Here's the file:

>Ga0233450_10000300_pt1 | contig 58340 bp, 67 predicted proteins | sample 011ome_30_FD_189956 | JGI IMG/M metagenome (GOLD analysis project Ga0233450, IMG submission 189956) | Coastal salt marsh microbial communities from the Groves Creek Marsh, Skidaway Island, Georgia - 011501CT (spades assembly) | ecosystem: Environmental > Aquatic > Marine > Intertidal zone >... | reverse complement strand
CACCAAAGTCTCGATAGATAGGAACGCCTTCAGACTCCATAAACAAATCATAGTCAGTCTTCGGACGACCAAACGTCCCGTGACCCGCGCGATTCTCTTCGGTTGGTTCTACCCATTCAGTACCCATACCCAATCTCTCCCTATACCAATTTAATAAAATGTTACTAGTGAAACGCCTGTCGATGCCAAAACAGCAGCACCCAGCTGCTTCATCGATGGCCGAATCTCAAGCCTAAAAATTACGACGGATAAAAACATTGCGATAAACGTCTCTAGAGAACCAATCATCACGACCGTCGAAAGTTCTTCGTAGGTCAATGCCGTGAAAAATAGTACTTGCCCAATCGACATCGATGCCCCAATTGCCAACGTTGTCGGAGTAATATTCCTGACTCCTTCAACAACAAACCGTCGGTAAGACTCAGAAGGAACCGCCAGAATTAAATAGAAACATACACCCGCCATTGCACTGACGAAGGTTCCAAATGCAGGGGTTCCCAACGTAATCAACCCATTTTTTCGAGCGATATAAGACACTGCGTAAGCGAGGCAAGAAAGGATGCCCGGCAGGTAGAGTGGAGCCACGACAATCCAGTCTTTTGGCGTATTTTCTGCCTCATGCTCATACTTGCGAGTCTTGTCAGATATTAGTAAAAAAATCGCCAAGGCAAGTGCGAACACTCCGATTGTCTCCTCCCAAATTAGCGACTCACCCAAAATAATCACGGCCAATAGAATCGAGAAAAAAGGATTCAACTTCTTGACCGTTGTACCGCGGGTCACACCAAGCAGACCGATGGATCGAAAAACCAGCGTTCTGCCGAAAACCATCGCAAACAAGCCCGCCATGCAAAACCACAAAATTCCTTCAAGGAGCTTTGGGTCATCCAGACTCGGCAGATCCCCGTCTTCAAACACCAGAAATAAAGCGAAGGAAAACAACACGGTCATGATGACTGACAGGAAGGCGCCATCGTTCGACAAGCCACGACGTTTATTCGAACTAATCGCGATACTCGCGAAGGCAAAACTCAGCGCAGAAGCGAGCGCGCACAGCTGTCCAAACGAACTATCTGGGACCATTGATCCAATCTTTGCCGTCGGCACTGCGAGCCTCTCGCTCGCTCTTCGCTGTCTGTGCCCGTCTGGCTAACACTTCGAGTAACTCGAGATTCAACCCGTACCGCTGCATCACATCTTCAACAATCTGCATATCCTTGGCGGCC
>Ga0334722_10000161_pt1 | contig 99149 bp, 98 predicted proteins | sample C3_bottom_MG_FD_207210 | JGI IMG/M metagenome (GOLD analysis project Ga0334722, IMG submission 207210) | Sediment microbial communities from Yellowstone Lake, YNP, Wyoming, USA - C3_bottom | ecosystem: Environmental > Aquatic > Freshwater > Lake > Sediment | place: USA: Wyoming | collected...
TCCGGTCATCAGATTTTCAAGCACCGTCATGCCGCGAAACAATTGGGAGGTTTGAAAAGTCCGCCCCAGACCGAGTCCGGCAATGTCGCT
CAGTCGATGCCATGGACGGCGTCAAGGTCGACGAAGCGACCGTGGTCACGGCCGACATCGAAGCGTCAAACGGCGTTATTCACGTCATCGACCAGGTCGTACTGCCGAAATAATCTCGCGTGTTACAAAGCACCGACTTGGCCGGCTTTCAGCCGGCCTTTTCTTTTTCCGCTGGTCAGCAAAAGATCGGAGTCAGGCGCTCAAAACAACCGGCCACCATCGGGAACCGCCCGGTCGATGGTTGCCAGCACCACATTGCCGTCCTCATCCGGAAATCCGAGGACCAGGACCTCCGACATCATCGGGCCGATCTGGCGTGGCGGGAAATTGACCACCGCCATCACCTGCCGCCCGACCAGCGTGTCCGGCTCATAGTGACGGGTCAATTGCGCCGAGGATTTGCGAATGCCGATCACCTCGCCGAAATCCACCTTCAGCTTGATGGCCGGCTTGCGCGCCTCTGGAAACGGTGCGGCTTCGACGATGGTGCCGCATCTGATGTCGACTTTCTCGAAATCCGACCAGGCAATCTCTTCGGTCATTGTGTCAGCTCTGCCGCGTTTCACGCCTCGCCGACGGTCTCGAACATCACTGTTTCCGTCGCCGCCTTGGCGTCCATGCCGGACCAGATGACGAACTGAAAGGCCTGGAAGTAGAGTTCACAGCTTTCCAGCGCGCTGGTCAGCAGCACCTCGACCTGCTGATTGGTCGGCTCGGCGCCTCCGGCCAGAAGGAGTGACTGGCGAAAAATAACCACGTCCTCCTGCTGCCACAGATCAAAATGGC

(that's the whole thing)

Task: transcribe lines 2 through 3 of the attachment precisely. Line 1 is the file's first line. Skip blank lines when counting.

CACCAAAGTCTCGATAGATAGGAACGCCTTCAGACTCCATAAACAAATCATAGTCAGTCTTCGGACGACCAAACGTCCCGTGACCCGCGCGATTCTCTTCGGTTGGTTCTACCCATTCAGTACCCATACCCAATCTCTCCCTATACCAATTTAATAAAATGTTACTAGTGAAACGCCTGTCGATGCCAAAACAGCAGCACCCAGCTGCTTCATCGATGGCCGAATCTCAAGCCTAAAAATTACGACGGATAAAAACATTGCGATAAACGTCTCTAGAGAACCAATCATCACGACCGTCGAAAGTTCTTCGTAGGTCAATGCCGTGAAAAATAGTACTTGCCCAATCGACATCGATGCCCCAATTGCCAACGTTGTCGGAGTAATATTCCTGACTCCTTCAACAACAAACCGTCGGTAAGACTCAGAAGGAACCGCCAGAATTAAATAGAAACATACACCCGCCATTGCACTGACGAAGGTTCCAAATGCAGGGGTTCCCAACGTAATCAACCCATTTTTTCGAGCGATATAAGACACTGCGTAAGCGAGGCAAGAAAGGATGCCCGGCAGGTAGAGTGGAGCCACGACAATCCAGTCTTTTGGCGTATTTTCTGCCTCATGCTCATACTTGCGAGTCTTGTCAGATATTAGTAAAAAAATCGCCAAGGCAAGTGCGAACACTCCGATTGTCTCCTCCCAAATTAGCGACTCACCCAAAATAATCACGGCCAATAGAATCGAGAAAAAAGGATTCAACTTCTTGACCGTTGTACCGCGGGTCACACCAAGCAGACCGATGGATCGAAAAACCAGCGTTCTGCCGAAAACCATCGCAAACAAGCCCGCCATGCAAAACCACAAAATTCCTTCAAGGAGCTTTGGGTCATCCAGACTCGGCAGATCCCCGTCTTCAAACACCAGAAATAAAGCGAAGGAAAACAACACGGTCATGATGACTGACAGGAAGGCGCCATCGTTCGACAAGCCACGACGTTTATTCGAACTAATCGCGATACTCGCGAAGGCAAAACTCAGCGCAGAAGCGAGCGCGCACAGCTGTCCAAACGAACTATCTGGGACCATTGATCCAATCTTTGCCGTCGGCACTGCGAGCCTCTCGCTCGCTCTTCGCTGTCTGTGCCCGTCTGGCTAACACTTCGAGTAACTCGAGATTCAACCCGTACCGCTGCATCACATCTTCAACAATCTGCATATCCTTGGCGGCC
>Ga0334722_10000161_pt1 | contig 99149 bp, 98 predicted proteins | sample C3_bottom_MG_FD_207210 | JGI IMG/M metagenome (GOLD analysis project Ga0334722, IMG submission 207210) | Sediment microbial communities from Yellowstone Lake, YNP, Wyoming, USA - C3_bottom | ecosystem: Environmental > Aquatic > Freshwater > Lake > Sediment | place: USA: Wyoming | collected...